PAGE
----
The six-year era from the arrival of Jack Parr to the graduation of Cedric Price had been the high point of Kansas State basketball. The squad had made three NCAA tournament appearances and lost a one-game playoff by two points in 1960 which would have led to a fourth; heady accomplishments in an era where you had to win your conference title in order to get into the field. After Price graduated, the Wildcats had two years which were actually pretty good; a 22-3 record in 1961-62 included a Big Eight Holiday Tournament title and a final #6 ranking in the AP poll, but a 12-2 conference record was only good enough for second place, and the team's season ended the first week of March. In 1962-63, Kansas State recovered from a horrible 2-7 record against non-Big Eight teams to tie for the conference title and finish ranked #19, and only a four-overtime loss to Kansas prevented the Wildcats from capturing a second straight Holiday title. But two of the Cats' three conference losses were to Colorado, who captured the NCAA bid based on that tiebreak. (One of those non-conference losses was in Manhattan to #1-ranked and eventual runner-up Cincinnati, the penultimate installment in the teams' seven-year-long rivalry.)
The following year, the Wildcats returned first-team all-conference forward Willie Murrell, who'd averaged 18.6 points per game the previous year. Center Roger Suttner and guard Max Moss also returned, forming a formidable senior backbone. Along with junior forward Jeff Simons and sophomore guard Sammy Robinson, the team wasn't considered anything particularly special, but weren't to be taken lightly either. In the end, the 1963-64 Wildcats were responsible for the #2 spot in our countdown.
The season didn't begin in an auspicious manner, as the Wildcats brought November to an end with a 10-point loss at home to Minnesota. They then blew out South Dakota State in Manhattan before heading to the mideast, knocking off Saint Louis by a point then notching a nine-point win at Indiana. Next up was the Sunflower Classic double-doubleheader, with UCLA and USC traveling to Kansas together to serve as the opposition. On the first night, the Wildcats opened the proceedings in Lawrence with an excellent performance. Although they fell to the Bruin juggernaut, it was only a 78-75 loss; UCLA never led by more than four points with the exception of an 11-0 run midway through the first half which gave them an 11-point lead with four minutes to go, but K-State immediately rallied to get back within four points at halftime. Kansas knocked off USC, and all four teams headed to Manhattan for the second night. The unbeaten Jayhawks were blown out by UCLA 75-54, but the Wildcats finished the event by destroying USC 82-59 behind 29 points from Murrell. A home win over Denver followed, and then it was off to Cincinnati to face the fourth-ranked Bearcats.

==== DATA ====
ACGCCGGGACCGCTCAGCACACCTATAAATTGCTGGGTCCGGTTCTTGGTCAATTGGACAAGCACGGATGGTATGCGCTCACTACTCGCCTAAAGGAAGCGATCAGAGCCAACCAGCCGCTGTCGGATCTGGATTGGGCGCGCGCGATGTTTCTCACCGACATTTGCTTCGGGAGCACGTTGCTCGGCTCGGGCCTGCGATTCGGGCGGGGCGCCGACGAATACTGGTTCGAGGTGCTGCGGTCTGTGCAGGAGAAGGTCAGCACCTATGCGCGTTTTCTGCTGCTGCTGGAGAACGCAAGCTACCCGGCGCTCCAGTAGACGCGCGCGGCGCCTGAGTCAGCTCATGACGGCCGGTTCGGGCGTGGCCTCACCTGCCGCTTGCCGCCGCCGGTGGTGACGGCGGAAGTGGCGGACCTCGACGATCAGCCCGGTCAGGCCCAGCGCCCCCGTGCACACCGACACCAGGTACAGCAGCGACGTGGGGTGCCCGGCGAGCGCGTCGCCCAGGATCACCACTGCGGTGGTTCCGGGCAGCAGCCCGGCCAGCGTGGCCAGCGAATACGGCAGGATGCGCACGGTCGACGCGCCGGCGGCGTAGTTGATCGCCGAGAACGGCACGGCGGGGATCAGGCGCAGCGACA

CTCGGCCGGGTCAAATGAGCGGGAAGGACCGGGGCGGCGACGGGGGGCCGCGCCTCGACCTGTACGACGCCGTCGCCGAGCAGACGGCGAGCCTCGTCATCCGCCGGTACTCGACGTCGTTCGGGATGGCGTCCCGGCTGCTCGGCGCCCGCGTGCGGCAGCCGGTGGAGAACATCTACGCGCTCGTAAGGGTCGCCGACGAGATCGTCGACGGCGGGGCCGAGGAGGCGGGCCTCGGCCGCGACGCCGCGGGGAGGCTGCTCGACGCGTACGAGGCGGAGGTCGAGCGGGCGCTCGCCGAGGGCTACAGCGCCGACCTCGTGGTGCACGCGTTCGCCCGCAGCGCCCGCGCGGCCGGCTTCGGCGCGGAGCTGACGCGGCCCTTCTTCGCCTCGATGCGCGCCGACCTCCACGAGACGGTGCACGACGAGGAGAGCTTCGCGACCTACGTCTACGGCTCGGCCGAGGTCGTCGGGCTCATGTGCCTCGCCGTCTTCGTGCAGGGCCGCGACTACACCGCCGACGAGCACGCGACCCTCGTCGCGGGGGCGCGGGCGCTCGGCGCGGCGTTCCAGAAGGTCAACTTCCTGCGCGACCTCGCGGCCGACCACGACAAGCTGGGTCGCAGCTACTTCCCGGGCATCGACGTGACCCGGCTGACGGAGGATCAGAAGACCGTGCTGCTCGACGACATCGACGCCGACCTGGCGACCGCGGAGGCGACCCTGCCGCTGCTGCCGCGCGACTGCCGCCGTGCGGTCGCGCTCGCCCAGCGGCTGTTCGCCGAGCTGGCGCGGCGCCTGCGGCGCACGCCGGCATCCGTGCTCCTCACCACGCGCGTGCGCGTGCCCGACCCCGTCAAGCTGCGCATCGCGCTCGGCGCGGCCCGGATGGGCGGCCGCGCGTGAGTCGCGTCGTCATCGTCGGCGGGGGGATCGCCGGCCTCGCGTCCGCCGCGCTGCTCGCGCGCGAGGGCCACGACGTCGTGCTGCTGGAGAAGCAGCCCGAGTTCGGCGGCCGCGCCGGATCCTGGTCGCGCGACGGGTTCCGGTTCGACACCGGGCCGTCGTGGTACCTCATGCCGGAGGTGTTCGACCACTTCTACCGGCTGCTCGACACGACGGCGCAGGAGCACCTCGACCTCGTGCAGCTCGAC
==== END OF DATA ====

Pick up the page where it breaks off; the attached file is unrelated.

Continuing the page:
Since the teams' last post-season clash, Cincinnati had won two NCAA titles, and had lost the 1963 title game to Loyola (IL). There was no real reason to expect this game to be competitive, but the Cats were up to the challenge. Murrell scored 25 points, and scored to tie the game with 14 seconds remaining. Ron Bonham fired a shot which clanged off the rim a second before the buzzer, but George Wilson was there waiting and tipped the rebound into the net, sending the Wildcats to a 72-70 defeat. It wasn't a moral victory, but it certainly built confidence.
The team traveled to Kansas City then for the Holiday Tournament, and dealt with Nebraska, Missouri, and Oklahoma State to capture their third Holiday title in four years. Heading into conference play, the Cats stood at 8-3. The conference season got off to a bad start, however. Colorado eked out a one-point win in Manhattan to start the schedule. Iowa State fell by 19 in Manhattan five days later, but the Cats suffered a 19-point loss of their own to Oklahoma State two days after in Stillwater.